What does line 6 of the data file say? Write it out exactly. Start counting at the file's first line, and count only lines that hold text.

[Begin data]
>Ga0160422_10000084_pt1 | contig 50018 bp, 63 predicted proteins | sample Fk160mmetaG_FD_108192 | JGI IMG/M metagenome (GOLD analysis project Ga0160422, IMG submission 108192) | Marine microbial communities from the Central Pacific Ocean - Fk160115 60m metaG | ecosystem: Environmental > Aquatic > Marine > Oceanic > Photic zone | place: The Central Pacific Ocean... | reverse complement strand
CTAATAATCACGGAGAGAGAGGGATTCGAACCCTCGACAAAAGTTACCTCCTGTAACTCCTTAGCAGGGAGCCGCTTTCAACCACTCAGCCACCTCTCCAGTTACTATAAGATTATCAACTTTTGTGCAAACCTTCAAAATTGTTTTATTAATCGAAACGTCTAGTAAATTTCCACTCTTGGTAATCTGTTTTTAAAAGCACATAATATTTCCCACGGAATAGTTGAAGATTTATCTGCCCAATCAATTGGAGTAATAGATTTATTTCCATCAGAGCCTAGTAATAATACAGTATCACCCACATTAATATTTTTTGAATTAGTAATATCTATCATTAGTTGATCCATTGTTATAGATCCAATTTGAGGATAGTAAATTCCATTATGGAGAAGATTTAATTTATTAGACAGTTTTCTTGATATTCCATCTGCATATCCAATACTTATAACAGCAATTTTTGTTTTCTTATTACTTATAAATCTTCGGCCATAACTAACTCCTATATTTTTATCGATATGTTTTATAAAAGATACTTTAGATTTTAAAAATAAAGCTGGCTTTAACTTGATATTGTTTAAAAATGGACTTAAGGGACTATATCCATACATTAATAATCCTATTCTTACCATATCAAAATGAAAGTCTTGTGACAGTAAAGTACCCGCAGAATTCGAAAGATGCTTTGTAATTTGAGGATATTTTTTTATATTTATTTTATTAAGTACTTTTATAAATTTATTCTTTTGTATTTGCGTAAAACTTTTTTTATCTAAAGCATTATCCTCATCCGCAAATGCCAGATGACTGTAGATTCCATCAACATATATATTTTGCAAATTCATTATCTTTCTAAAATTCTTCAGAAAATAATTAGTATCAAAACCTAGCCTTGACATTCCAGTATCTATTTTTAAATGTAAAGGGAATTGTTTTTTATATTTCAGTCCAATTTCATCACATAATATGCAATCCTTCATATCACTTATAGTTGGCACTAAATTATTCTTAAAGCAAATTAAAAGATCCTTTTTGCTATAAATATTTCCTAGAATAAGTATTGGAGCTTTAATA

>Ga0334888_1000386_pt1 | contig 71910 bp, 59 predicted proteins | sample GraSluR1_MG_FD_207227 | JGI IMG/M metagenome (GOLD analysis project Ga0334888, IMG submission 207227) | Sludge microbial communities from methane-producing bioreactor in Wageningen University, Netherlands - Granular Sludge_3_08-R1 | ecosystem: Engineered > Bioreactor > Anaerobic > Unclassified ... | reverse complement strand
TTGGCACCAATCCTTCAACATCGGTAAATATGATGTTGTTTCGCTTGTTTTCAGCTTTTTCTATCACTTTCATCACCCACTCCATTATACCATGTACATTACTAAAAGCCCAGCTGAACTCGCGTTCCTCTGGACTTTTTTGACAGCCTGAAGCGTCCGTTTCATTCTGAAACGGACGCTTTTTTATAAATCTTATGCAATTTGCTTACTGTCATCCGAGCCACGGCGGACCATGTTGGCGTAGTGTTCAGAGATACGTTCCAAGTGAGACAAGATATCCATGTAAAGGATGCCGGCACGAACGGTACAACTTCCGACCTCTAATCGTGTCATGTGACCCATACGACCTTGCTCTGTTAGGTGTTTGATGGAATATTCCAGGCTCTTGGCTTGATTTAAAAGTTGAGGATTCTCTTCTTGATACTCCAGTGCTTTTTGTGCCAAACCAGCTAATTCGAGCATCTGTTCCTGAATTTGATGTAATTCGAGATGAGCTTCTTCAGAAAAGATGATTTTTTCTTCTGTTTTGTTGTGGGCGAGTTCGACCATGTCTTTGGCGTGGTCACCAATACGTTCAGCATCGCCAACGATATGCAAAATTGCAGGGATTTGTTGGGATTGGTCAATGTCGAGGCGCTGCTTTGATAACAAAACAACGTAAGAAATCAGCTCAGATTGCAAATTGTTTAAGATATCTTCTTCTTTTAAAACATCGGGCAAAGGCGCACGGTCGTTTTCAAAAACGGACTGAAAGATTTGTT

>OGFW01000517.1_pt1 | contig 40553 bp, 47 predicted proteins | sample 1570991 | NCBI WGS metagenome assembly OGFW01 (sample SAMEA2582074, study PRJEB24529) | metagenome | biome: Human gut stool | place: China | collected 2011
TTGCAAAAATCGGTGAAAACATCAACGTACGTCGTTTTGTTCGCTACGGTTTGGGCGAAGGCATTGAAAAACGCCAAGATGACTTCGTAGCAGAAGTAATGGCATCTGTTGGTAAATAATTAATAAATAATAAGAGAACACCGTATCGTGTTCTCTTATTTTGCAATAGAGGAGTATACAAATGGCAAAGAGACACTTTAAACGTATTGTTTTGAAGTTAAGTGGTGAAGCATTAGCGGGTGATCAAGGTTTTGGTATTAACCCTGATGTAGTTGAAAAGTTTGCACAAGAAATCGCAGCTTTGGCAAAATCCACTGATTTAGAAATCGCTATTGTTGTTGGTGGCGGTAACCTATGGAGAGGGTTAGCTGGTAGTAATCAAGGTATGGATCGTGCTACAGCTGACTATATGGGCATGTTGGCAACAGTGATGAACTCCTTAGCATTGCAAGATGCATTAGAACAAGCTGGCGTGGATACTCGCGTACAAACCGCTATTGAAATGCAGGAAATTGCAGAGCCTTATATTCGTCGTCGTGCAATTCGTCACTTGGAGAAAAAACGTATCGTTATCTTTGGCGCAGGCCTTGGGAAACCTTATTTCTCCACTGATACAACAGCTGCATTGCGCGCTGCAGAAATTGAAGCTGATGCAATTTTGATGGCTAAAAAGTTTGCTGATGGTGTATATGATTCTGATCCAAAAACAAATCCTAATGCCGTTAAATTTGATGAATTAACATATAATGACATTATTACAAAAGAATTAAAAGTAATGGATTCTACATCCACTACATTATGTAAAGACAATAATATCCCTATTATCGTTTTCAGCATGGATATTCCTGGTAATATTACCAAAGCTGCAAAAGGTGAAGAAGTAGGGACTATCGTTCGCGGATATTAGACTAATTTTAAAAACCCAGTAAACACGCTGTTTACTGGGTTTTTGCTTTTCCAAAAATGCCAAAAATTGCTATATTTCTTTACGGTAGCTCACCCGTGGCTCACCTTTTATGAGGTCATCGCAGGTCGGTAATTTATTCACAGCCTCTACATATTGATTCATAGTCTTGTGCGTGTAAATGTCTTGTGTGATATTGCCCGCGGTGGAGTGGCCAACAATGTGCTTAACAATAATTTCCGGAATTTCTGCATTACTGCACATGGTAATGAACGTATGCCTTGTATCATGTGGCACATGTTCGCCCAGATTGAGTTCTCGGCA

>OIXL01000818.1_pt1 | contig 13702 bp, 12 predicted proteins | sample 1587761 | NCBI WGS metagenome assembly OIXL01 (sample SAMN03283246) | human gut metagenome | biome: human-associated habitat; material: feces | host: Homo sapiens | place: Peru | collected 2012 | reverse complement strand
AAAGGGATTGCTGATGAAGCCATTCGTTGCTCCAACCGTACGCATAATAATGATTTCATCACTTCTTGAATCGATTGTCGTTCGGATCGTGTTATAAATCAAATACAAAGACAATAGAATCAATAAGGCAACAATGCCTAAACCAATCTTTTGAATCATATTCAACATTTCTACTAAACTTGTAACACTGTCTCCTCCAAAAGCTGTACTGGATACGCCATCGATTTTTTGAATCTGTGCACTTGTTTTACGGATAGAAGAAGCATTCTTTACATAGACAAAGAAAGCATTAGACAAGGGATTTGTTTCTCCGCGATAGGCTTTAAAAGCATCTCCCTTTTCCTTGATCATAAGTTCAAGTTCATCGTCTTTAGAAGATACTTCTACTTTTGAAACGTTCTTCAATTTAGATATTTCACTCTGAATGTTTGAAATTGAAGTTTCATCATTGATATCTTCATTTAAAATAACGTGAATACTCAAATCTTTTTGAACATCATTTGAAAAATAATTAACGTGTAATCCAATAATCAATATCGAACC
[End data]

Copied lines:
TTGCAAAAATCGGTGAAAACATCAACGTACGTCGTTTTGTTCGCTACGGTTTGGGCGAAGGCATTGAAAAACGCCAAGATGACTTCGTAGCAGAAGTAATGGCATCTGTTGGTAAATAATTAATAAATAATAAGAGAACACCGTATCGTGTTCTCTTATTTTGCAATAGAGGAGTATACAAATGGCAAAGAGACACTTTAAACGTATTGTTTTGAAGTTAAGTGGTGAAGCATTAGCGGGTGATCAAGGTTTTGGTATTAACCCTGATGTAGTTGAAAAGTTTGCACAAGAAATCGCAGCTTTGGCAAAATCCACTGATTTAGAAATCGCTATTGTTGTTGGTGGCGGTAACCTATGGAGAGGGTTAGCTGGTAGTAATCAAGGTATGGATCGTGCTACAGCTGACTATATGGGCATGTTGGCAACAGTGATGAACTCCTTAGCATTGCAAGATGCATTAGAACAAGCTGGCGTGGATACTCGCGTACAAACCGCTATTGAAATGCAGGAAATTGCAGAGCCTTATATTCGTCGTCGTGCAATTCGTCACTTGGAGAAAAAACGTATCGTTATCTTTGGCGCAGGCCTTGGGAAACCTTATTTCTCCACTGATACAACAGCTGCATTGCGCGCTGCAGAAATTGAAGCTGATGCAATTTTGATGGCTAAAAAGTTTGCTGATGGTGTATATGATTCTGATCCAAAAACAAATCCTAATGCCGTTAAATTTGATGAATTAACATATAATGACATTATTACAAAAGAATTAAAAGTAATGGATTCTACATCCACTACATTATGTAAAGACAATAATATCCCTATTATCGTTTTCAGCATGGATATTCCTGGTAATATTACCAAAGCTGCAAAAGGTGAAGAAGTAGGGACTATCGTTCGCGGATATTAGACTAATTTTAAAAACCCAGTAAACACGCTGTTTACTGGGTTTTTGCTTTTCCAAAAATGCCAAAAATTGCTATATTTCTTTACGGTAGCTCACCCGTGGCTCACCTTTTATGAGGTCATCGCAGGTCGGTAATTTATTCACAGCCTCTACATATTGATTCATAGTCTTGTGCGTGTAAATGTCTTGTGTGATATTGCCCGCGGTGGAGTGGCCAACAATGTGCTTAACAATAATTTCCGGAATTTCTGCATTACTGCACATGGTAATGAACGTATGCCTTGTATCATGTGGCACATGTTCGCCCAGATTGAGTTCTCGGCA